By Ron Ridenour
Benalma'dena Seven hundred and seventy primary and elementary school children, aged three to 12, walked and skipped three kilometers to the main square (Plaza de España) here in this town located n in Spain's Andalusia province, and back to their municipal school, Jacaranda.
On this 30th march for international peace in commemoration of the day that Mahatma Gandhi was assassinated (January 30, 1948), the children sang "No to War", "Yes to Peace", "Save the Children," "Friendship Yes, Violence No". (The event was postponed a week due to a storm.)
They were accompanied by their 29 classroom teachers and about 100 parents and grandparents.
For a week each January, these students study peace, solidarity and friendship values, and how to protect Mother Earth from man-made pollution. The day dedicated to "Save the Children" includes students asking their parents for donations of funds and clothing for poor children. Since 2011-2, they have raised some 7500 Euros ($8500). A committee of teachers and parents decides where to send the donations, sometimes in Spain and sometimes abroad.
The students also make designs for banners and T-shirts. A committee of students and teachers decides what designs are used. The municipal marine sports and water firms donated 3000 Euros to manufacture 1000 T-shirts that the students and teachers wear.
I have participated in hundreds of peace activities but never one where the prime activists are young children. I asked some children and parents what marching for peace means to them.
Ten-year-old Julia made the T-shirt design for last year. "I love peace" is centered on the blue shirt, and "We must all work to create peace" is the co-slogan. All words are in Spanish and English.
Julia tells me, "We can't get peace in the world without everyone together, building for it. I just thought about that when I drew."
This year's T-shirt is pink. A dove is flying leading three children wearing shirts with a peace sign, a heart and a smile, and the words: peace, respect, solidarity, equality, happiness, friendship and love.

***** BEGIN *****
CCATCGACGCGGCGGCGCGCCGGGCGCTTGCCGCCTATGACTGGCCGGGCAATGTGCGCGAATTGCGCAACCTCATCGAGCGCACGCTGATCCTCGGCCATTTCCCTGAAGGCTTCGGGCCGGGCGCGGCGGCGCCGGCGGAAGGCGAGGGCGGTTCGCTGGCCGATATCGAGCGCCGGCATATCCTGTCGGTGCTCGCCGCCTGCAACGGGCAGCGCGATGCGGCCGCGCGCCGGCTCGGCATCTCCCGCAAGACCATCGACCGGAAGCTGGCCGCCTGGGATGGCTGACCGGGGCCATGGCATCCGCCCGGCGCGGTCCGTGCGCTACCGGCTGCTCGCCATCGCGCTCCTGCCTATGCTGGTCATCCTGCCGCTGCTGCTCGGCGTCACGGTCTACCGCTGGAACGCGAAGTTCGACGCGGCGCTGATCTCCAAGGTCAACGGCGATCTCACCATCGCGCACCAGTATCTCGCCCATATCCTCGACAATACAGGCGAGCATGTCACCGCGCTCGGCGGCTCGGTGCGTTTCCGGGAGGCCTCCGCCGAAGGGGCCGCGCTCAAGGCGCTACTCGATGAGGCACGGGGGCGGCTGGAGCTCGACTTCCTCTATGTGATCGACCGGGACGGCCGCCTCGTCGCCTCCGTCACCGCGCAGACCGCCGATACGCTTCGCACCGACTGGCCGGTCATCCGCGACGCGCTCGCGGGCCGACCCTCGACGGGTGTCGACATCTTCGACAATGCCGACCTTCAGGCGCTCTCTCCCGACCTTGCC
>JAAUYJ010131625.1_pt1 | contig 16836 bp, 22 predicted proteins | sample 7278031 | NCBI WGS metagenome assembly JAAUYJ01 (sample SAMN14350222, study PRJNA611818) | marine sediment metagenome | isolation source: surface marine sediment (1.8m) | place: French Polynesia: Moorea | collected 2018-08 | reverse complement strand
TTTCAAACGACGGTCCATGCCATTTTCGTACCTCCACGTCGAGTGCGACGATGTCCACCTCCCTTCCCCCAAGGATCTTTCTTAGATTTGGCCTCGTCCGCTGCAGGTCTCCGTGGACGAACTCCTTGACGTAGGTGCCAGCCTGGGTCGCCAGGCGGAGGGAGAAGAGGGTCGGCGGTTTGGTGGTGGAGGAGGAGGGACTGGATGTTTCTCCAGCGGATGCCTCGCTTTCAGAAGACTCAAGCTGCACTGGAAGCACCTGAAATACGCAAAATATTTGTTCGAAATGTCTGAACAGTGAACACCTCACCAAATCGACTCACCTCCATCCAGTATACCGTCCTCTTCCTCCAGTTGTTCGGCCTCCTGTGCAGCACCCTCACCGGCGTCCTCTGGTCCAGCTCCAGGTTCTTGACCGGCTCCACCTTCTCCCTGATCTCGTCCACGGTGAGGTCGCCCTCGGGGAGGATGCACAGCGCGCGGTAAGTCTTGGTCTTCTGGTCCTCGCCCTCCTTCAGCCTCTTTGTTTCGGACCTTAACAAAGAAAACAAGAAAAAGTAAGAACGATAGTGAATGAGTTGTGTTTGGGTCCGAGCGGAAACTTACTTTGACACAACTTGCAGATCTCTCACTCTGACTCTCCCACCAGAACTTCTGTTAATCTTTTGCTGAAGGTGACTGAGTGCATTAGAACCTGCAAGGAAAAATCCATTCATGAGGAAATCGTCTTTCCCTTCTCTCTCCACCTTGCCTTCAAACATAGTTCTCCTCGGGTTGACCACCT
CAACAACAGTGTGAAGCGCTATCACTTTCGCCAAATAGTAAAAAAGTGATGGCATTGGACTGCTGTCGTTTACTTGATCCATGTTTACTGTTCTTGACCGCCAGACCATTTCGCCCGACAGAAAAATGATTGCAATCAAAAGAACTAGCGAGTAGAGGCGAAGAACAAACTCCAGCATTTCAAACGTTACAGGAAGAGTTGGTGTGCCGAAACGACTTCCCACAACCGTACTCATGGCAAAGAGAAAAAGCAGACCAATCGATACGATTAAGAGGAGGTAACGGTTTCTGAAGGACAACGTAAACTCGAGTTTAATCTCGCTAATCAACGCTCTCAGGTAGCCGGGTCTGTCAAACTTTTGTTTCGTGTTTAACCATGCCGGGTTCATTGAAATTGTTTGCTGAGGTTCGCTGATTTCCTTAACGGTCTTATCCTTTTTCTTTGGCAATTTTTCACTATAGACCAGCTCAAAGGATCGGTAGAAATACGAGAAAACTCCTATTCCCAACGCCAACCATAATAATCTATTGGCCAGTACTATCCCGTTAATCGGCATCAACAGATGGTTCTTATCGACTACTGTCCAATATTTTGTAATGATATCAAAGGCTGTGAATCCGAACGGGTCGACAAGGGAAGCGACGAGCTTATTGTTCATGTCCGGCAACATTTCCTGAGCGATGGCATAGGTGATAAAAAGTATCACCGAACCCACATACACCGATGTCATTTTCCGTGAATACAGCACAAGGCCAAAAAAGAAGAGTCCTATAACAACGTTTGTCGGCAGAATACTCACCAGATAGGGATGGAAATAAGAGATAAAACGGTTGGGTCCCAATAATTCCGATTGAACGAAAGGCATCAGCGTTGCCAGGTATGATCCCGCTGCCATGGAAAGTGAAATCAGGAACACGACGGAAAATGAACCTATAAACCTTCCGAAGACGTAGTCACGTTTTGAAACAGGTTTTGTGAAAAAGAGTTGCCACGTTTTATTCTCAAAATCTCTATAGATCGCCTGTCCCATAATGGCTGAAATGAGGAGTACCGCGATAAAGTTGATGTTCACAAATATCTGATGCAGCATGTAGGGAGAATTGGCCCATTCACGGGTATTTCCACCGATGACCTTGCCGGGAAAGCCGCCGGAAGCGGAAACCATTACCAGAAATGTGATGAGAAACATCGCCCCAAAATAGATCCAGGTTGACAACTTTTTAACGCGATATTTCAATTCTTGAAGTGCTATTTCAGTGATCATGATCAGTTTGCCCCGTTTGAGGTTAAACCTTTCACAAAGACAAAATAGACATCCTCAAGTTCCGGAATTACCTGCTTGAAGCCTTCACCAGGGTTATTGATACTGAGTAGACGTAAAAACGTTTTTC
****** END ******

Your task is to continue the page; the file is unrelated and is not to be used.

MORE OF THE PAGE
Along the march, I meet up with Carmen, Jonathan, Tillie and Dario ages 11-12. Their collective voice speaks gleefully: "Togetherness is beautiful. Racism and machoism are wrong."
Lise, 4, feels that marching is "fun". Her teacher adds, "Teaching peace can be fun. Teaching war is not."
One mother tells me, "We are so grateful for this school, because it focuses on developing a consciousness of peace and friendship, of love, really. We do not make wars; it is the politicians. War for oil. This," says the parent, opening her arms as to embrace the hundreds of children assembled before the march began, "this is life." Her husband adds, "Not forming Hitlers and Francos, and those of today's times."
A Polish couple moved from their country to Benalma'dena, in part to get away from warring conflicts. Carolina and Robert tell me as they march, "We must help create a future, and this school is one way of doing it. Wars are for politicians and the rich. Here the children are stimulated with peaceful thoughts."
Thirty-year old Carmen walks beside her husband and her father as they follow their two children and grandchildren. "I bring my children to this school because of the values they teach," Carmen says. "The academic part is OK but the best is the morality that is taught, and done so without authoritarian finger pointing. The teachers let our well-nourished children know that other children in the world die of hunger, others barely live with little nutrition; many live with fear and in violent danger. They are helping our children become conscientious adults. This is humanitarian, this is caring, and one day our children may make a real difference for peace."
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